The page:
Giving Thanks

All commercial implications of the current holiday aside, I believe it is good to stop once in a while and observe a Thanks giving.  Somehow, even the name of the holiday seems to have been altered over the years, to the point where it is usually pronounced with the accent on the second syllable.  I hear most folks speak of the holiday as “thanks-gi-ving” but I prefer to call it the Thanks-giving, thereby placing the emphasis on its true meaning.

Now, as we approach the release of the latest Soundkeeper Recording, I want to pause for a moment and give thanks to the artists who have enabled me to undertake this long held dream.

Let me begin with Art Halperin, who started as a mastering client and whom I came to greatly admire as a composer, arranger, and musician.  When I told him I wanted to start a label and about the particulars of my goals, as well as the demands these would place upon the players, Art immediately volunteered his band, Work of Art, for the first project.

Those who play music with Art and those who know him socially share a unique camaraderie that could only arise in the presence of Art’s spirit and the warmth he exudes.  In some ways, the experience is a “you had to be there” but at the same time, this comes through in spades on Art’s recordings.  Perhaps because recording live really captures the essence of an event and not just its sound, this is especially true of his work for Soundkeeper.  Art, that first album being named Lift was as apt a title as could be, because that is what you and your music do for folks’ spirits.  Thank you.

It was at a social gathering that an acquaintance began speaking of Haitian music and asked me if I’d ever heard of Markus Schwartz.  I hadn’t heard of Markus before and despite my love of world music, I was not familiar with the music of Haiti.  I was in for a fabulous musical treat.  I attended his next live performance and was immediately smitten by both the music and his artistry.  I knew at once that I wanted to record this ensemble and spoke with Markus and the other players immediately after the first set.

The album we made together, Equinox, was a landmark for me.  Except for what might be termed a “warm up” session, where Markus and his band, Lakou Brooklyn, got familiar with the recording method, the entire album took only four hours to record!  The performances were entrancing and led me to appreciate the wider world of Haitian music.  Markus, the music is as organic as can be and is soulful to the max, just like you.  Thank you.

Another artist who started as a mastering client is Jason Vitelli.  There is a rare musical pleasure when one finds oneself listening to a true original.  Such was the experience of listening to Jason’s debut album, with its angular melodies, complex arrangements and literate lyrics.  On that album, Jason played almost all the musical parts himself.  For a Soundkeeper project, to be recorded live, without overdubs, he had to assemble a brand new band, finding players with the right musical chops who were also sympathetic to a new and different musical vision.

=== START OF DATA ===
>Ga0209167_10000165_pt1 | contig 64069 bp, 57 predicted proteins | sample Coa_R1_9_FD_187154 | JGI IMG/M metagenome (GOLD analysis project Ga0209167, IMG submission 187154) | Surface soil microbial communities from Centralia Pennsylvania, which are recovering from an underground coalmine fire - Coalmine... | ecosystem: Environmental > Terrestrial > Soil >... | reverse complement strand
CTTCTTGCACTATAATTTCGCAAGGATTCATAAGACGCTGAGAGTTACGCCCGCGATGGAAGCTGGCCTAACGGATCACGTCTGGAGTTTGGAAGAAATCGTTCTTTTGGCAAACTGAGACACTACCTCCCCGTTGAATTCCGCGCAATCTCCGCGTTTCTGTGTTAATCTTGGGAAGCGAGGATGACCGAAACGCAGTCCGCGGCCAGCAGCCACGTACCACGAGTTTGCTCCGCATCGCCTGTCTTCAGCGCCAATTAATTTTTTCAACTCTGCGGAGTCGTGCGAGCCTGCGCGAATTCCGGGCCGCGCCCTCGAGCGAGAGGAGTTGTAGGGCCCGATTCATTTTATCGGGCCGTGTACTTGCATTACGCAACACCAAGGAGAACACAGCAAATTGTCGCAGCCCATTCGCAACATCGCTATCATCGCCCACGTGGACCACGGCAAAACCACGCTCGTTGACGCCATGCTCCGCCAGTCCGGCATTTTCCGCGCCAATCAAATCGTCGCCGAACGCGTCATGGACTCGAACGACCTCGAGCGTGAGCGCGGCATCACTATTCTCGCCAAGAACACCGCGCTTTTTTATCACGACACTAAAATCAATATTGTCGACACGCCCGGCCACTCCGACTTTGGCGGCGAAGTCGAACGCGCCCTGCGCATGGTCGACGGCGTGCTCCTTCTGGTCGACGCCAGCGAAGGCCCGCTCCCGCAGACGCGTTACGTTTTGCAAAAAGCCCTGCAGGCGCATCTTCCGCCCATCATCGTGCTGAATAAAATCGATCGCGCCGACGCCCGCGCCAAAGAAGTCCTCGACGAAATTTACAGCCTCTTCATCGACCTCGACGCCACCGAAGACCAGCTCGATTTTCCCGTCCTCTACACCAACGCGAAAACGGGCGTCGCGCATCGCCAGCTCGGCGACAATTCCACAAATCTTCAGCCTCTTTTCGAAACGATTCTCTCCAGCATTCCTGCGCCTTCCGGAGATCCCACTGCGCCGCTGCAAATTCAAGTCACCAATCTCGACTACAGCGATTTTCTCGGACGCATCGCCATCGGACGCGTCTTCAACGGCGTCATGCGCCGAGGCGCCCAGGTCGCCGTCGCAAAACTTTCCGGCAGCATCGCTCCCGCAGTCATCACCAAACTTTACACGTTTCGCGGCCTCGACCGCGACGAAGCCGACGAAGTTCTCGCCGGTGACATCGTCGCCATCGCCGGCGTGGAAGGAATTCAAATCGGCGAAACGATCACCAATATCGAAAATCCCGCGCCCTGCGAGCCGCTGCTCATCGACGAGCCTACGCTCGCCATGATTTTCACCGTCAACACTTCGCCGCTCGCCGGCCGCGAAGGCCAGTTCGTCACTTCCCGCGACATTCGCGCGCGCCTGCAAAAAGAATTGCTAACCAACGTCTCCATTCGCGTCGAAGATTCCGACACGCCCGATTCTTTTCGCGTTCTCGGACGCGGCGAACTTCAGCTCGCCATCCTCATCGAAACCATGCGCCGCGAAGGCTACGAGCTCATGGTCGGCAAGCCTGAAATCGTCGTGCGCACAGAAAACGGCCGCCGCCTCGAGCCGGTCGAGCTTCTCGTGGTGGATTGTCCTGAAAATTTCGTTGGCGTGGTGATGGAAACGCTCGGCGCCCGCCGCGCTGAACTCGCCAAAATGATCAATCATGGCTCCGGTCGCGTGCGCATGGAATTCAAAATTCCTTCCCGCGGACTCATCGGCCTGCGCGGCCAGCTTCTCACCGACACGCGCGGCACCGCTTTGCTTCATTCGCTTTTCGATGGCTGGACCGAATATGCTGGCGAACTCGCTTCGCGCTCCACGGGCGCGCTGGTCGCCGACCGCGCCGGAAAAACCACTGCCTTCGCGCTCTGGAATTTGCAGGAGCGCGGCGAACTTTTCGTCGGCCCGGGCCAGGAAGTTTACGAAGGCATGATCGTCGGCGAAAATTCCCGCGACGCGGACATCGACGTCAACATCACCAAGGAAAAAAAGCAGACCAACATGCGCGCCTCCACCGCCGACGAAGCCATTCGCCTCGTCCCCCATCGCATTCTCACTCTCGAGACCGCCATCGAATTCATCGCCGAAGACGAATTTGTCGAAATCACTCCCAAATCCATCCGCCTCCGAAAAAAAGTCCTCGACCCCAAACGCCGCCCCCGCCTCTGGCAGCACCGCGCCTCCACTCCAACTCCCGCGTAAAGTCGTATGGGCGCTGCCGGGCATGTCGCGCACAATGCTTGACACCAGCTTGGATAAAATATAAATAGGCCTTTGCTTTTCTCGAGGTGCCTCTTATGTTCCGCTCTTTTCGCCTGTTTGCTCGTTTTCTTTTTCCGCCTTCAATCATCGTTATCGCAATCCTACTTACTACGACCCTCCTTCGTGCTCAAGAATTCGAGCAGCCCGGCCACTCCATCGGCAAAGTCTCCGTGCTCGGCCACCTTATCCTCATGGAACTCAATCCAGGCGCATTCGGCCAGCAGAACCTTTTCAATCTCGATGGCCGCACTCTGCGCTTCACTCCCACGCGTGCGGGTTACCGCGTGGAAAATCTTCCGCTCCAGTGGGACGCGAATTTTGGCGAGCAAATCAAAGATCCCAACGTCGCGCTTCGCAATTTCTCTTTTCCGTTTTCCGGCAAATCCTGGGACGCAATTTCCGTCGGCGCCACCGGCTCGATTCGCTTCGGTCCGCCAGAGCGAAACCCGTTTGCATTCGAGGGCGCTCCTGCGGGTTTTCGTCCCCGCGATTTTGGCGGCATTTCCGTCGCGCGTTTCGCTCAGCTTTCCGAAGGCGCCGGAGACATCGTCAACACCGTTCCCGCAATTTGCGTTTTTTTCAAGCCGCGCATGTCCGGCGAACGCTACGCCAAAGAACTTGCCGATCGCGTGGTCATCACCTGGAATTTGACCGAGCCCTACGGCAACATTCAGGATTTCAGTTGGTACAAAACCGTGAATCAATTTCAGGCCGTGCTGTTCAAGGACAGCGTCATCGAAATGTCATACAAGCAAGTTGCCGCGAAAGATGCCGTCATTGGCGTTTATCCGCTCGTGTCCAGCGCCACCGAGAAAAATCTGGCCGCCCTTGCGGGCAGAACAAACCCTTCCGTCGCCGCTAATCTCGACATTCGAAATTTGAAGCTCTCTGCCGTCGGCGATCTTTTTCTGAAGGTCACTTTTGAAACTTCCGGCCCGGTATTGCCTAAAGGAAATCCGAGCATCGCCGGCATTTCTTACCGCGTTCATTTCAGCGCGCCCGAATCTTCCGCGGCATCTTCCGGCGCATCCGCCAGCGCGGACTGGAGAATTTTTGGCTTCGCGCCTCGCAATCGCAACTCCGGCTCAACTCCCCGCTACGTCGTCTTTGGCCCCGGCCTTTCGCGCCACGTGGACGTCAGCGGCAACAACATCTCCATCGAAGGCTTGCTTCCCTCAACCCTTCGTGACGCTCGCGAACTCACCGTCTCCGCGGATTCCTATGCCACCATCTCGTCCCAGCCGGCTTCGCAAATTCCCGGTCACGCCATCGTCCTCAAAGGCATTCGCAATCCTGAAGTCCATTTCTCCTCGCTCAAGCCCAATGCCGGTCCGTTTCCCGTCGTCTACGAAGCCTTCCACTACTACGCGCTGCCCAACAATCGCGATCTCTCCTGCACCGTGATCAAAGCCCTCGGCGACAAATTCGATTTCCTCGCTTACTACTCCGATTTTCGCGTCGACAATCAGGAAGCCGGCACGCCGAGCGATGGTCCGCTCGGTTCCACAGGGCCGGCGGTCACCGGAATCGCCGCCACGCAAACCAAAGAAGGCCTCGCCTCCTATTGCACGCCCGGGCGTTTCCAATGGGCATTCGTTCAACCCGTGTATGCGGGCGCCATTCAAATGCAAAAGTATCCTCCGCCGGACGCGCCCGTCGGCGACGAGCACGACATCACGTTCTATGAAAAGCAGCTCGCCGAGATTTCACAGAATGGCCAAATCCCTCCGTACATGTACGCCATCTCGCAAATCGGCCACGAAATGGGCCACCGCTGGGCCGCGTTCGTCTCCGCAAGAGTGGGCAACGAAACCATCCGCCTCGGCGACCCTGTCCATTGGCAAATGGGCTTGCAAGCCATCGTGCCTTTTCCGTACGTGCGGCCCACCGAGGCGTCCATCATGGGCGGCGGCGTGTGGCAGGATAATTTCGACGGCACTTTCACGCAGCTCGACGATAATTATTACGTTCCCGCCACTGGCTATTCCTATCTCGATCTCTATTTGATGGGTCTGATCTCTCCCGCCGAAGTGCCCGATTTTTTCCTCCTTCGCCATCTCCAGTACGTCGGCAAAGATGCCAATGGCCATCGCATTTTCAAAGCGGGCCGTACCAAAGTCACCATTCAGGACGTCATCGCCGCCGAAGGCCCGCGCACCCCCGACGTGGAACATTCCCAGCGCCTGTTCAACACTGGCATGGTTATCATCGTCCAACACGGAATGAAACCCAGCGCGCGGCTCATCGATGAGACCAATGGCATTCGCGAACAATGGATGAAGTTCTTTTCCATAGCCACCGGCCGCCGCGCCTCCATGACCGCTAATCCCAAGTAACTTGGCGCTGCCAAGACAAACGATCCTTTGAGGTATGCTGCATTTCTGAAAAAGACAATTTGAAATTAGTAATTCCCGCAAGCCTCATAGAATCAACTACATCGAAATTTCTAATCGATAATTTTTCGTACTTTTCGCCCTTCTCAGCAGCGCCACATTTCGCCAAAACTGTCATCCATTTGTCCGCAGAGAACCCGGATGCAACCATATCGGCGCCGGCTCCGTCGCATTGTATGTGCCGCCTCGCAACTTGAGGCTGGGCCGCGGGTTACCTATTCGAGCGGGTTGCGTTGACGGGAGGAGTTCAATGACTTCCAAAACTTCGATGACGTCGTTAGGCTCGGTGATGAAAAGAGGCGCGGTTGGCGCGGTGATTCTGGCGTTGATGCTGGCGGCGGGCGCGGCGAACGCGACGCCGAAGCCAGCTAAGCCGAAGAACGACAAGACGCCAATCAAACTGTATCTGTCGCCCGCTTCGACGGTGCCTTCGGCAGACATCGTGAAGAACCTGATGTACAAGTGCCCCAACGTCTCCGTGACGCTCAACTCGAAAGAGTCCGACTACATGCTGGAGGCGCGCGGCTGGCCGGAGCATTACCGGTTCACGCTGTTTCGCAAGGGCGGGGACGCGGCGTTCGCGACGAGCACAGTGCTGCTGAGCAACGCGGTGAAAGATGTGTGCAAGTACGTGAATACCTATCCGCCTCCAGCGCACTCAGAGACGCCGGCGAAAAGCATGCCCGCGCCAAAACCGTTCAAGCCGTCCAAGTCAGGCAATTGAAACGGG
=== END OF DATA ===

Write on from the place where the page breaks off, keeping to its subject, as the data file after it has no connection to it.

Jason, to this day, I am in awe of the concentration of effort you put into making the recording we call Confluence a reality.  Tirelessly auditioning players until a real, unified band was assembled, working with them as individuals and in sub-groups to hone arrangements, and ultimately delivering a unique collection of songs ranging from solos, a duet, trios, full ensemble pieces and some hard electric rock, all in your one-of-a-kind style.  Thank you.

One of my favorite musical idioms is the jazz quartet.  I’d always wanted to record a jazz quartet direct to stereo, with air around the players and natural sound from their instruments.  While recording Equinox, I came to appreciate the musicianship of the bass player on that project, Paul Beaudry.  As we got to know each other, I learned of Paul’s quartet, Pathways, and of their Jazz at Lincoln Center and U.S. State Department sponsored trips to different parts of the world.

After they returned from one such trip to Central and South America and the Caribbean, Paul wanted to record an album of the music they learned in several of the countries they visited.  The result was Americas.  Paul, the voice you give to your bass and your sheer energy never fail to catch my ear.  I still recall quite clearly just how difficult it was to sit still during the sessions and not just get up and dance around the auditorium.  Thank you.

Now we come full circle, with a new Soundkeeper Recordings project to be released within the next few weeks.  Eight years after the first album was released, it was time to rejoin Art Halperin and his band, Work of Art.  As always, Art, your special brand of magic fills everyone’s heart with joy.  How wonderful it has been to watch your development as an artist, and how lucky I feel to record another album with you.  Those beautiful songs and rich vocal harmonies you created for the new album stir my soul, as I’m sure they will for other listeners to Winds of Change. Thank you.

I’ve said before that making records is much harder work than many folks realize.  Remove the convenience and safety of the modern studio and it is harder still, particularly on the players.  But the best rise to the occasion and create something unattainable in any other fashion.  Art, Markus, Jason, and Paul, a heartfelt thank you for the friendship you give to me, your virtuosity, and for the music you give to the world.  I admire all of you and am more than fortunate to have had the opportunity to record your music.  Play on, my brothers!

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